A growing number of retirees are leaving their savings in defined contribution plans — mainly 401(k)s — after they have stopped working instead of rolling them over into an outside account.
The trend is meaningful for advisors who are fiduciaries and have a potential new pool of client assets to guide. For advisors who charge fees based on assets under management, it raises questions on compensation and conflict of interest, retirement researchers say.
Indeed, 42% of participants had remained in their DC plans three years after retiring, which is more than double the number from 10 years ago, according to J.P. Morgan Asset Management’s 2018-2019 Retirement by Numbers research report.
The researchers also found those who stay in DC plans have higher account balances — on average, $156,000 versus $91,000 — and had a higher average beginning account balance and were higher earners than those who do rollovers once retiring.
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This seems “counterintuitive,” said Katherine Roy, managing director and chief retirement strategist at J.P. Morgan Asset Management, as it was thought that those with higher balances would be those who rolled their accounts over.
In 2016, about 45% of participants kept money in their DC plans for a year after retirement, according to T. Rowe Price. That jumped to 55% in 2019. As of 2018, 45% of participants two years into retirement kept their assets in the plans, while 35%-40% of participants did so three years into retirement.
The trend is visible, even if at the leading edge. When 2,000 investors were asked if they were interested in keeping money in their 401(k) plan if there were appropriate retirement products, 70% of baby boomers said yes, along with 76% of Generation Xers and 80% of millennials, explained Michael Doshier, T. Rowe Price’s lead retirement strategist.
He won’t say they are at a “tipping point” for this movement: The data shows that only 10% to 20% of DC plans have deployed a retirement income product within them, “so there’s still a product gap there,” Doshier said.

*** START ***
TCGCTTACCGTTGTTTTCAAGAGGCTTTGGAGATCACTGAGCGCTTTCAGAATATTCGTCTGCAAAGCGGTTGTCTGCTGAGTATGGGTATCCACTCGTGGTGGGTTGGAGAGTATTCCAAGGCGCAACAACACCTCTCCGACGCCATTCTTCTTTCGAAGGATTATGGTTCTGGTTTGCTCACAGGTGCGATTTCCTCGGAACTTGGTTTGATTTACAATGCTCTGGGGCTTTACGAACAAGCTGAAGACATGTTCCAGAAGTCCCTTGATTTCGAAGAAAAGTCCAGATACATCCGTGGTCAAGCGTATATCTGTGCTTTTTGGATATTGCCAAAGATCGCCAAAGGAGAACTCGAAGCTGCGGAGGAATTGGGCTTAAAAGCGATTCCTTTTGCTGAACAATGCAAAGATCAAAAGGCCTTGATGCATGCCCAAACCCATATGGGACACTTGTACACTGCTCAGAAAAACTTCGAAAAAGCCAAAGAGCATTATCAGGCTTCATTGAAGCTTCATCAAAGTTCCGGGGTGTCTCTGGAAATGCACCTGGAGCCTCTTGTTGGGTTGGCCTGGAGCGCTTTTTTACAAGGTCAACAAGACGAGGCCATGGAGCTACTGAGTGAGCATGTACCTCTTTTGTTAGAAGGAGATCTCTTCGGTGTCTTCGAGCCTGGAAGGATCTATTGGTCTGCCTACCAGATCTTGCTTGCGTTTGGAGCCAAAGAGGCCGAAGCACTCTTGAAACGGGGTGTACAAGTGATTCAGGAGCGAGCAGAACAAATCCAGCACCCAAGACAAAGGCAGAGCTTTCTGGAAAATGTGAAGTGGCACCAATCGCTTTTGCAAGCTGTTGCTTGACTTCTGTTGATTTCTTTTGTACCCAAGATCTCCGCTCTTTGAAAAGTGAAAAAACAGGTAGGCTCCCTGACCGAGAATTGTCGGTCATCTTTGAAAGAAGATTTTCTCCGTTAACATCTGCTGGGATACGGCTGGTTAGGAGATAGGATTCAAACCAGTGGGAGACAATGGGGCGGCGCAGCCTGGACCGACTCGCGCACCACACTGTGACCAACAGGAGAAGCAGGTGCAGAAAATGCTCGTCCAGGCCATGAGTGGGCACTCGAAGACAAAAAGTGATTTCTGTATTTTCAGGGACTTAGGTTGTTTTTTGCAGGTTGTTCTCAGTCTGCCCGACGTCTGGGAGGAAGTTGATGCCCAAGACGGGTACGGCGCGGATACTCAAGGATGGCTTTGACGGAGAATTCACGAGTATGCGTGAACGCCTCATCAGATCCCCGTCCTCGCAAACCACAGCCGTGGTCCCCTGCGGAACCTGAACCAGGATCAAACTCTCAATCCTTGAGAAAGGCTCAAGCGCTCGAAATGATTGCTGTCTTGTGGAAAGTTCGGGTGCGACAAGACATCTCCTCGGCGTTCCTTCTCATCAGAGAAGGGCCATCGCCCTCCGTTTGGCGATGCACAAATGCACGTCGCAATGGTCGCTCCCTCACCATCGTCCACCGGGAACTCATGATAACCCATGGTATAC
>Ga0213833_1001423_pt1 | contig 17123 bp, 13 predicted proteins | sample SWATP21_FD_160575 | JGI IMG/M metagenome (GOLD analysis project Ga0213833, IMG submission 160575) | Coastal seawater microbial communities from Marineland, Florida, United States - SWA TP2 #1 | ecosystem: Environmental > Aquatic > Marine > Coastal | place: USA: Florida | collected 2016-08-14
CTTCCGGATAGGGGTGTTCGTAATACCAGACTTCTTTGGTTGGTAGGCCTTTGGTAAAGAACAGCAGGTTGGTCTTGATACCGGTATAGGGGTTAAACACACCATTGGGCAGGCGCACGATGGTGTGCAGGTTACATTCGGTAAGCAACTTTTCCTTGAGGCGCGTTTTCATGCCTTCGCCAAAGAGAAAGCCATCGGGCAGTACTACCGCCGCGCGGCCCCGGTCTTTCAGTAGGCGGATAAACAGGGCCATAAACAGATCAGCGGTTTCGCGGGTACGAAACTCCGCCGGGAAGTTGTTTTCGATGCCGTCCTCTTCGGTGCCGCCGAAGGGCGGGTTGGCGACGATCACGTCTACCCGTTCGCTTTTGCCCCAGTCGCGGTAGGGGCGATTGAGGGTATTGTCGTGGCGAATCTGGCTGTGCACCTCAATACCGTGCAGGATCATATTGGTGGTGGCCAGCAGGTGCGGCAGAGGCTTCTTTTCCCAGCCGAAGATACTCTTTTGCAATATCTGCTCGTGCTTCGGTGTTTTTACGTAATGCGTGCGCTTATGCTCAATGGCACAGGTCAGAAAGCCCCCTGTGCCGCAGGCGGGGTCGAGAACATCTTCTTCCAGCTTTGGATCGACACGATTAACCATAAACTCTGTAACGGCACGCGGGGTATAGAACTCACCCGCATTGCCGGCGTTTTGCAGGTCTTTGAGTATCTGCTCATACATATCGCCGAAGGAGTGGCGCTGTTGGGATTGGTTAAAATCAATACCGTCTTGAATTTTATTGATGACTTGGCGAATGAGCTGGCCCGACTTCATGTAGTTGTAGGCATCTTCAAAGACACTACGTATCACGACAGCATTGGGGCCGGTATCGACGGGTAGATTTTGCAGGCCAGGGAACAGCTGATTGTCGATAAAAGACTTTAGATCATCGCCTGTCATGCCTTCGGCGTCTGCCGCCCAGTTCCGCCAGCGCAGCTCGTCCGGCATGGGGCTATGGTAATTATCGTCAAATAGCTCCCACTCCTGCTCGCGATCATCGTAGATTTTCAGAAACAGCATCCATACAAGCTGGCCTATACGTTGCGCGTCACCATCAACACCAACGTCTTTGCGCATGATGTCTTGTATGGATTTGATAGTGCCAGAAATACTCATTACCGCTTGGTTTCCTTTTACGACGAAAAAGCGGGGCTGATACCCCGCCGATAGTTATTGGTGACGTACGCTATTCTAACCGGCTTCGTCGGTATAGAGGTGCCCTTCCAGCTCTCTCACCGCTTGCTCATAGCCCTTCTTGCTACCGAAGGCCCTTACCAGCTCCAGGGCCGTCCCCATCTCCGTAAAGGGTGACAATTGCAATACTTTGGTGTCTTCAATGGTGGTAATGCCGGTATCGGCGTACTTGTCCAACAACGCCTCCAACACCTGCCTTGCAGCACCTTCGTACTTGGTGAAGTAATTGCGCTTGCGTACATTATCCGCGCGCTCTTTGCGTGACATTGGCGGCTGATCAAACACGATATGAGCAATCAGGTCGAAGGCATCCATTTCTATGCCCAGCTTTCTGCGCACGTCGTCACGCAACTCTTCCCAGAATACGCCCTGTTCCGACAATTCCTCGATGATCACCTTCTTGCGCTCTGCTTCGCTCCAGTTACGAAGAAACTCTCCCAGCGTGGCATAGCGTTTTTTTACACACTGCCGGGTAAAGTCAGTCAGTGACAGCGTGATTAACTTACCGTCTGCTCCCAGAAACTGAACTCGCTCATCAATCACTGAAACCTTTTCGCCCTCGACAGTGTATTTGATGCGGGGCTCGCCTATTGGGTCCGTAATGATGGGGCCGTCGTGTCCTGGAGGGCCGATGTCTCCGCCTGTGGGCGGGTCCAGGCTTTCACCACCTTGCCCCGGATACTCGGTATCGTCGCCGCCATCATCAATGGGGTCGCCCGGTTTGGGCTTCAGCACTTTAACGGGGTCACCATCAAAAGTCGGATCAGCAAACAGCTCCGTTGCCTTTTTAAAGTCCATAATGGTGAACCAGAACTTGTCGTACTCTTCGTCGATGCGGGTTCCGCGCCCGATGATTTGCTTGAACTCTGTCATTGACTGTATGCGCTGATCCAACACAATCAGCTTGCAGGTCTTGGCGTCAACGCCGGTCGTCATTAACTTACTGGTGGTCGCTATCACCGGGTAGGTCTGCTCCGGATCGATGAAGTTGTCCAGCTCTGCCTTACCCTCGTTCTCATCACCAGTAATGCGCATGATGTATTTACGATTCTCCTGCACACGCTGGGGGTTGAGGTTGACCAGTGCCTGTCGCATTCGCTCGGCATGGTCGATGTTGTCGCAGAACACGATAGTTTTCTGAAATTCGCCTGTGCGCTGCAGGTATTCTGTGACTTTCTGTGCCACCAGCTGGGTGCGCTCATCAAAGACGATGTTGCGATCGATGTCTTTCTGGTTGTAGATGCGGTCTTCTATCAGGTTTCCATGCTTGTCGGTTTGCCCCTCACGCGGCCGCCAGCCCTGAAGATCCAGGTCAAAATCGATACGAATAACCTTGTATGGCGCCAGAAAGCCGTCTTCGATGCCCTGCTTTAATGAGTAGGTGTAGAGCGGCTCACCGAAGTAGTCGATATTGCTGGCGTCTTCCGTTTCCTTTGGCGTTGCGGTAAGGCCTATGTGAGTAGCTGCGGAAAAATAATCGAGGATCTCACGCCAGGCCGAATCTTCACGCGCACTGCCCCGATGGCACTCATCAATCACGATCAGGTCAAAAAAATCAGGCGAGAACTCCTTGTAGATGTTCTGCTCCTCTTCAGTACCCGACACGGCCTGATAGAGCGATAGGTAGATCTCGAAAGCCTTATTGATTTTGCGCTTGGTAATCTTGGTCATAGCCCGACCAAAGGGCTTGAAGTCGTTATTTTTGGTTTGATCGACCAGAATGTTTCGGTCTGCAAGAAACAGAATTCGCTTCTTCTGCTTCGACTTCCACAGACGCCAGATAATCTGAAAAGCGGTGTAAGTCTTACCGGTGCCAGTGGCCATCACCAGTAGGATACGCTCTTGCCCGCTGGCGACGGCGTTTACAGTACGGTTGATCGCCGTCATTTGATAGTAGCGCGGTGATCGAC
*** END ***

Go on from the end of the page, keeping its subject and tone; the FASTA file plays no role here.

- Consultants who advise some $4 trillion in DC plans say they are focusing on retirement income products in plans, T. Rowe Price found.
- The passage of the Setting Every Community Up for Retirement Enhancement (Secure) Act is pushing more money into DC plans. Also, increasing regulation has pushed more advisors to become fiduciaries, which means they can advise on retirement plan accounts.
- Convergence, or the large crossover where retirement firms have been acquiring wealth firms and vice versa, has been growing. Where there was a lack of retirement advice in DC plans, that is changing. Advisors on the wealth side have historically tried to get that DC money to roll over while advisors on the plan side want it to stay. Due to this M&A crossover, however, “more advisors are playing both sides of that coin,” Doshier says.
- Plan participants also see advantages of staying in a DC plan, largely that they get institutional advice and lower costs.
- Plan sponsors weren’t as eager to hold on to participants after retirement as they weren’t set up for decumulation and potentially faced lawsuits due to benefits, rights and features clauses that held them back from developing specialized products for retired participants. Today, that is changing. Recordkeepers are smoothing out issues such as regular withdrawals from accounts. Although the risk of lawsuits is still there, there is more development of specialized retirement products. In addition, many of the fees on distributions have gone away, according to Doshier.
Michael Doshier, lead retirement strategist, T. Rowe Price:
There’s clearly still a challenge [for advisors] to being able to reach into plans and advise on those assets and get compensated. We haven’t ironed all this out.
If you’re an RIA business model and you’re a fee-for-service advisor on top of it, it’s no issue. That’s always been the case. But if you’re more of a traditional advisor that gets paid on assets, and there’s outside assets and inside assets, that hasn’t been completely ironed out operationally.